Monday, April 8, 2013

Margaret Thatcher, RIP

Of the Great Three of the 1980s, Margaret Thatcher, perhaps, had the most distinguished ancestry.  Her father was a grocer.

Ronald Reagan's father was the town drunk, and Karol Wojtyła's father was a sergeant in the Austro-Hungarian army. But Thatcher's father was a respectable grocer in Grantham, northern England, a Methodist and sometime alderman.

So Margaret Thatcher, grocer's daughter, united left and right: the Tory upper crust and the lefties both hated her.

Margaret Roberts graduated from a British grammar school, meaning a government school that emphasized academics, and went to Cambridge to get a degree in Chemistry.

When she decided to go into politics, it took her ten years to find a Conservative seat.  In those days, the local party ran the candidate "selection" and the old-school Tories didn't really like the bright young woman graduate.  But she eventually got to become the MP for Finchley, then a middle-class suburb of north London.  Twenty years later she was Prime Minister.

Looking back, it is remarkable to realize how well the left recovered from the debacle of the 1970s, the decade of stagflation, and how resolutely they determined not to learn the lessons of the Eighties.

The lesson was that it's all very well to want to fight inequality, but big government won't do the job for you.  That's because the only thing that government can do is take money from one person and give it to another.  It cannot build wealth; it cannot educate children; it cannot lead the poor out of poverty.  All it can do is tempt the voters with free stuff at election time and then govern by handing the lolly out to its supporters.

Oh, there are exceptions.  You can have a great reform and staff it with enthusiasts for a while. But eventually the enthusiasts leave for another gig and you are left with the time servers and the pension addicts.  Just as we have today in education and in local government.

The trouble with socialists, Margaret Thatcher said, is that "they always run out of other people's money."  The reason is that government doesn't produce anything; it doesn't produce or serve in response to market demand.  It merely takes money from people and goes through the motions of producing and serving.  You would too if you got your check whether you produced or served up anything of value.

The great achievement of the 1980s and Ronald Reagan and Margaret Thatcher is that they showed the world that hard money and market economics will usher in strong economic growth.

But the left could never accept that, because if you accept the Reagan-Thatcher achievement then the whole point of the Liberal Ascendancy, the rule of the educated class, is demolished.  Why, maybe parents could get together to educate their children, as home-schoolers do today.  Maybe people could save their own money for retirement.  Maybe charity and neighborliness could relieve the poor.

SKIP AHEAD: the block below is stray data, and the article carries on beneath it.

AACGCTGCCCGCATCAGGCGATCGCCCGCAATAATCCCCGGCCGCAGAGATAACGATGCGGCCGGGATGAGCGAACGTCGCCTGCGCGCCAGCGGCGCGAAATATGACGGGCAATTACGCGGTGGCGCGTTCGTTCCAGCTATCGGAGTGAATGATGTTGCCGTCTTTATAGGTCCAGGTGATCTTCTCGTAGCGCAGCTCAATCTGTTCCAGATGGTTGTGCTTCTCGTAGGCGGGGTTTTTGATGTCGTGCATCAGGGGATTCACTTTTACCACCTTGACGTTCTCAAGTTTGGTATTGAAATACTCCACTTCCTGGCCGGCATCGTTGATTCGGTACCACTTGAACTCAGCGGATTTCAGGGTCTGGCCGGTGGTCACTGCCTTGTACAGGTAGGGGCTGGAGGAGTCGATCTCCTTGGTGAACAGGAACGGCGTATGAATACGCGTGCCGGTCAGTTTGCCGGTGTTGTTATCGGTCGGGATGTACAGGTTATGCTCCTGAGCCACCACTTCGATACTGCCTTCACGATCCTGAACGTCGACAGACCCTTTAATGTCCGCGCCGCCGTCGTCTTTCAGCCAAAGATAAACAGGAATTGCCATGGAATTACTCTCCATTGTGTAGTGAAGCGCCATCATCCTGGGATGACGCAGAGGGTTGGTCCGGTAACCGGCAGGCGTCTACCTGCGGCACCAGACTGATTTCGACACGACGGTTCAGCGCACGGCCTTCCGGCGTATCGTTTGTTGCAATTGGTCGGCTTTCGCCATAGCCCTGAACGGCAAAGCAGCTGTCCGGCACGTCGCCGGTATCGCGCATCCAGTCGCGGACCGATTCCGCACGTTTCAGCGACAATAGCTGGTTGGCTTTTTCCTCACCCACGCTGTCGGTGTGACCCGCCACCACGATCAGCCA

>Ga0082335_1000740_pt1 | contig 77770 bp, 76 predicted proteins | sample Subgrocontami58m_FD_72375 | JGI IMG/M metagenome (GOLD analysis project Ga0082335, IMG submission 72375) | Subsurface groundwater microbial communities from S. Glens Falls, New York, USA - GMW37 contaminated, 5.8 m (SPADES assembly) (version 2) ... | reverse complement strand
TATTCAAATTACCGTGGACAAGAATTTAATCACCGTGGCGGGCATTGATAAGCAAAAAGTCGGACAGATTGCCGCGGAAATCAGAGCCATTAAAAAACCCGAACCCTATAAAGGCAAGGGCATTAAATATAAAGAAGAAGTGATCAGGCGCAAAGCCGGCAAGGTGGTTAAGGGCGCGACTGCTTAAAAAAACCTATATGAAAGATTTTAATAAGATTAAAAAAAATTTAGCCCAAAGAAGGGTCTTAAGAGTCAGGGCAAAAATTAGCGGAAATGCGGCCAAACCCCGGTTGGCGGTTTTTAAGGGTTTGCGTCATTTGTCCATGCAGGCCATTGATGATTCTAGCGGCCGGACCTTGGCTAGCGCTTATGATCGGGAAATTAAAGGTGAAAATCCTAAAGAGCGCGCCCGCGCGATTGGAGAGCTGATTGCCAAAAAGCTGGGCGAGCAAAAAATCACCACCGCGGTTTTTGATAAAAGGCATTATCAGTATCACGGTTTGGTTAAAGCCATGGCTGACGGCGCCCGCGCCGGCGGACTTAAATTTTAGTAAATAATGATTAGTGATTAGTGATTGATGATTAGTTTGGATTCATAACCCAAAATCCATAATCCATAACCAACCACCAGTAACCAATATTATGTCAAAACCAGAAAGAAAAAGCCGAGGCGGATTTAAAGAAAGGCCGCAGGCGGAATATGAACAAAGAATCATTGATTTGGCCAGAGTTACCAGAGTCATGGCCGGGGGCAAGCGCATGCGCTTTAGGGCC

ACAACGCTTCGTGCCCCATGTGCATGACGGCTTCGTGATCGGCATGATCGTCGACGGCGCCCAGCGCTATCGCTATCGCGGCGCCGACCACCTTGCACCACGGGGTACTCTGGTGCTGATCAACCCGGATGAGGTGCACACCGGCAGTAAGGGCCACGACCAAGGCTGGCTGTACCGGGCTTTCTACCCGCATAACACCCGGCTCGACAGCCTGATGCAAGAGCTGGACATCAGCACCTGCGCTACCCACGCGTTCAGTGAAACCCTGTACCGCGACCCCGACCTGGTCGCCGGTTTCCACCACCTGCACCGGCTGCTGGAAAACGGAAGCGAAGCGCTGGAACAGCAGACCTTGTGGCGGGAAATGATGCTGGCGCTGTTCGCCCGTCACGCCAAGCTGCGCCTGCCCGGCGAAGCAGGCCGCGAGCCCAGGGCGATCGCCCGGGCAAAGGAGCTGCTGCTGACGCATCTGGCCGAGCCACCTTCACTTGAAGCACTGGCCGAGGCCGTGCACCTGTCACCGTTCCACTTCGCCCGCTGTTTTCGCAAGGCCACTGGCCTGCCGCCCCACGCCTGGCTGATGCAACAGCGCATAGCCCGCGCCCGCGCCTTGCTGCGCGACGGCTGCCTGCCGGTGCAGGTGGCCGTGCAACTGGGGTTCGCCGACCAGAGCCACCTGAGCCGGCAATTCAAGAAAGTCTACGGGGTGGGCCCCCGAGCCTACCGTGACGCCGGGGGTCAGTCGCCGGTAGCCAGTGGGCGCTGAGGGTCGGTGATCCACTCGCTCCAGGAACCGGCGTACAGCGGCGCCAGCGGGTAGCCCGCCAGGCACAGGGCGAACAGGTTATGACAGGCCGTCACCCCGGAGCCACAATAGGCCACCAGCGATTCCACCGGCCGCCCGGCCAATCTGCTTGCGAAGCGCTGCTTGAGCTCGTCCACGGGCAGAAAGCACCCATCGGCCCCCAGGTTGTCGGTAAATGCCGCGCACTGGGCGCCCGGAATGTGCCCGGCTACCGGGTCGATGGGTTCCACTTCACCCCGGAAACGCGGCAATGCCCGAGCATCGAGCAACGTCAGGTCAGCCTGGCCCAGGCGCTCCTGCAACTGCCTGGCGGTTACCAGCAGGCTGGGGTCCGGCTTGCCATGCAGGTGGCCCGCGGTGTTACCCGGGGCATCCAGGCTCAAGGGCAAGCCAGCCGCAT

So the left has turned its face against the great reforms of the 1980s.  In Britain and in the US the parties of the left have swamped the country with new immigrants off the farm, and new immigrants have reliably voted for free stuff ever since the Irish tumbled onto the shores of North America from the coffin ships of the 1840s.

Now we are heading for a rendez-vous with reality, as the pathetic Obama economy stumbles along in a four-year misery of a jobless recovery.  Millions of Americans have given up and got themselves on disability.

But socialism, or identity liberalism, or progressivism, or whatever you want to call it, always runs out of other people's money.  That's because humans are social animals, not government slaves.  We thrive according to Adam Smith's invisible hand: we get what we want by doing things for other people, things that they are prepared to pay money for.  The whole point of big government is that the invisible hand won't do the job.  What you need to make a better world is force.

Of course, there is a sense in which capitalism confirms the jeremiad of Horkheimer and Adorno: "What men want to learn from nature is how to dominate it and other men."  But these pessimists miss the point about the nature of a social animal.  The point about social animals is that they don't merely dominate, and don't merely reduce their lives to a mechanical exchange of force.  They cooperate.  They pay attention to the needs of others, and act upon it.

Capitalism is the human adaption to the fact of cooperation beyond the face-to-face cooperation of the hunter-gatherer camp or the agricultural village.  It is cooperation based upon a radical expansion of the horizon of trust from blood kin to all the people in the world that demonstrate trustworthiness.

Of course capitalism doesn't end exploitation, and people suffer under capitalism as under any social system.  And capitalism is ruthless on people that don't want to make stuff for other people.  And its focus on specialization does tend to make people smaller.

But capitalism is like democracy.  It is the worst way of organizing the economy except for all the alternatives.

That's what Margaret Thatcher stood for and that is why we will always remember her.

1 comment:

  1. "They pay attention to the needs of others, and act upon it."

    They pay attention to the basest wants and psychological weaknesses of others and exploit them.